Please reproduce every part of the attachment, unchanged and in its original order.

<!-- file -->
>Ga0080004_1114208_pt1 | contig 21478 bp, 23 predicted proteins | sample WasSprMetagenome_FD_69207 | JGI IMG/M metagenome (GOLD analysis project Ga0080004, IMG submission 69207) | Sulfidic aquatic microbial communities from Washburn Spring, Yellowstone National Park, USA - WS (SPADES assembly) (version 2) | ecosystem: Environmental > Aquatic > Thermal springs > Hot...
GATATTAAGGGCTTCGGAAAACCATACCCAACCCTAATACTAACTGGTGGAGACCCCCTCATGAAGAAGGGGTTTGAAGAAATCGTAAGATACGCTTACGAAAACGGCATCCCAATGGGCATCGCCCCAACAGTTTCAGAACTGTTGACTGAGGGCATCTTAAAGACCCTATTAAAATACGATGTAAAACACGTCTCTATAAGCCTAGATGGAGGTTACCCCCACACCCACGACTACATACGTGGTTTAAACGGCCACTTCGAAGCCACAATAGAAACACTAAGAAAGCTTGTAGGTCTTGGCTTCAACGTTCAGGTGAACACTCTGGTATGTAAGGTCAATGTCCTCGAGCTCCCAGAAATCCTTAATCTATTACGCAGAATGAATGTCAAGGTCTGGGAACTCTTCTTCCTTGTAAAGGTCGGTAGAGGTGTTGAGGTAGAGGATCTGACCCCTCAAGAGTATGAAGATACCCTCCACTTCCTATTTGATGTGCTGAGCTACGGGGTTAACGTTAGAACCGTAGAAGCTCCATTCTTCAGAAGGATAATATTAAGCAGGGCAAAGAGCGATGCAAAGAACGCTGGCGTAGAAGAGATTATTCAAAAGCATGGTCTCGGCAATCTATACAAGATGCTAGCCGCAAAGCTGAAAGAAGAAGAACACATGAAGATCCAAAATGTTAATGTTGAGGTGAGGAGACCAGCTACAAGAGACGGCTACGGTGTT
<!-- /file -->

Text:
>Ga0080004_1114208_pt1 | contig 21478 bp, 23 predicted proteins | sample WasSprMetagenome_FD_69207 | JGI IMG/M metagenome (GOLD analysis project Ga0080004, IMG submission 69207) | Sulfidic aquatic microbial communities from Washburn Spring, Yellowstone National Park, USA - WS (SPADES assembly) (version 2) | ecosystem: Environmental > Aquatic > Thermal springs > Hot...
GATATTAAGGGCTTCGGAAAACCATACCCAACCCTAATACTAACTGGTGGAGACCCCCTCATGAAGAAGGGGTTTGAAGAAATCGTAAGATACGCTTACGAAAACGGCATCCCAATGGGCATCGCCCCAACAGTTTCAGAACTGTTGACTGAGGGCATCTTAAAGACCCTATTAAAATACGATGTAAAACACGTCTCTATAAGCCTAGATGGAGGTTACCCCCACACCCACGACTACATACGTGGTTTAAACGGCCACTTCGAAGCCACAATAGAAACACTAAGAAAGCTTGTAGGTCTTGGCTTCAACGTTCAGGTGAACACTCTGGTATGTAAGGTCAATGTCCTCGAGCTCCCAGAAATCCTTAATCTATTACGCAGAATGAATGTCAAGGTCTGGGAACTCTTCTTCCTTGTAAAGGTCGGTAGAGGTGTTGAGGTAGAGGATCTGACCCCTCAAGAGTATGAAGATACCCTCCACTTCCTATTTGATGTGCTGAGCTACGGGGTTAACGTTAGAACCGTAGAAGCTCCATTCTTCAGAAGGATAATATTAAGCAGGGCAAAGAGCGATGCAAAGAACGCTGGCGTAGAAGAGATTATTCAAAAGCATGGTCTCGGCAATCTATACAAGATGCTAGCCGCAAAGCTGAAAGAAGAAGAACACATGAAGATCCAAAATGTTAATGTTGAGGTGAGGAGACCAGCTACAAGAGACGGCTACGGTGTT